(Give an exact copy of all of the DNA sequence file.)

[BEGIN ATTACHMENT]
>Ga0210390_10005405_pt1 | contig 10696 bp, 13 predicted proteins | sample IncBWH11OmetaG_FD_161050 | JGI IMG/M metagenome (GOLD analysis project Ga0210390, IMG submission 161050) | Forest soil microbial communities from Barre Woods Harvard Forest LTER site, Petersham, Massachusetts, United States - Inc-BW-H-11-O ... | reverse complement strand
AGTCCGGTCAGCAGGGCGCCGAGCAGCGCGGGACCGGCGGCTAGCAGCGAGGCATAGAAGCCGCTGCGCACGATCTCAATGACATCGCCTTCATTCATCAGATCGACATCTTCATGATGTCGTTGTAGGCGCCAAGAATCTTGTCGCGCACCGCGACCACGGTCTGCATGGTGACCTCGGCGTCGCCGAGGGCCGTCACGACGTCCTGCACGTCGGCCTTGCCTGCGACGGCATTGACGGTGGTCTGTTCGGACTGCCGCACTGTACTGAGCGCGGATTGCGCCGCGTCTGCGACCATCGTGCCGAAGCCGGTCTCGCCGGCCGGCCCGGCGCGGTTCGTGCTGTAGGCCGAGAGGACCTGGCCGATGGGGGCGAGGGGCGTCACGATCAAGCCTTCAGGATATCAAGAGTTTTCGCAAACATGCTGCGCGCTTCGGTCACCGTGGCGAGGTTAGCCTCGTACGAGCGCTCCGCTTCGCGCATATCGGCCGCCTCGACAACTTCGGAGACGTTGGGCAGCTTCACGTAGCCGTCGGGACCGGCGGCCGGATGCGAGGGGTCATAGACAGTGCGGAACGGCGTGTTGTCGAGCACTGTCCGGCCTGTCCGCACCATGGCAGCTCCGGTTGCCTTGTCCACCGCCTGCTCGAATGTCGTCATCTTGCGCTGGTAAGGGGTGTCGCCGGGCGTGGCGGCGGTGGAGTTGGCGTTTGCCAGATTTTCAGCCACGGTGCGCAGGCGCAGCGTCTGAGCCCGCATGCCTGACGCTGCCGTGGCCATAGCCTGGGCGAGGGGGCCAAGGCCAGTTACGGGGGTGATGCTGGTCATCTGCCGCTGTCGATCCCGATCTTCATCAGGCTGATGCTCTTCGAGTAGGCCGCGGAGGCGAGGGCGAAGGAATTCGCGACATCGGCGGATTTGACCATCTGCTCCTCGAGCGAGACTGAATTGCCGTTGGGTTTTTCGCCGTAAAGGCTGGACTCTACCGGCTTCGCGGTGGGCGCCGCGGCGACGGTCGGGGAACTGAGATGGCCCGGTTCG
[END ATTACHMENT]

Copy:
>Ga0210390_10005405_pt1 | contig 10696 bp, 13 predicted proteins | sample IncBWH11OmetaG_FD_161050 | JGI IMG/M metagenome (GOLD analysis project Ga0210390, IMG submission 161050) | Forest soil microbial communities from Barre Woods Harvard Forest LTER site, Petersham, Massachusetts, United States - Inc-BW-H-11-O ... | reverse complement strand
AGTCCGGTCAGCAGGGCGCCGAGCAGCGCGGGACCGGCGGCTAGCAGCGAGGCATAGAAGCCGCTGCGCACGATCTCAATGACATCGCCTTCATTCATCAGATCGACATCTTCATGATGTCGTTGTAGGCGCCAAGAATCTTGTCGCGCACCGCGACCACGGTCTGCATGGTGACCTCGGCGTCGCCGAGGGCCGTCACGACGTCCTGCACGTCGGCCTTGCCTGCGACGGCATTGACGGTGGTCTGTTCGGACTGCCGCACTGTACTGAGCGCGGATTGCGCCGCGTCTGCGACCATCGTGCCGAAGCCGGTCTCGCCGGCCGGCCCGGCGCGGTTCGTGCTGTAGGCCGAGAGGACCTGGCCGATGGGGGCGAGGGGCGTCACGATCAAGCCTTCAGGATATCAAGAGTTTTCGCAAACATGCTGCGCGCTTCGGTCACCGTGGCGAGGTTAGCCTCGTACGAGCGCTCCGCTTCGCGCATATCGGCCGCCTCGACAACTTCGGAGACGTTGGGCAGCTTCACGTAGCCGTCGGGACCGGCGGCCGGATGCGAGGGGTCATAGACAGTGCGGAACGGCGTGTTGTCGAGCACTGTCCGGCCTGTCCGCACCATGGCAGCTCCGGTTGCCTTGTCCACCGCCTGCTCGAATGTCGTCATCTTGCGCTGGTAAGGGGTGTCGCCGGGCGTGGCGGCGGTGGAGTTGGCGTTTGCCAGATTTTCAGCCACGGTGCGCAGGCGCAGCGTCTGAGCCCGCATGCCTGACGCTGCCGTGGCCATAGCCTGGGCGAGGGGGCCAAGGCCAGTTACGGGGGTGATGCTGGTCATCTGCCGCTGTCGATCCCGATCTTCATCAGGCTGATGCTCTTCGAGTAGGCCGCGGAGGCGAGGGCGAAGGAATTCGCGACATCGGCGGATTTGACCATCTGCTCCTCGAGCGAGACTGAATTGCCGTTGGGTTTTTCGCCGTAAAGGCTGGACTCTACCGGCTTCGCGGTGGGCGCCGCGGCGACGGTCGGGGAACTGAGATGGCCCGGTTCG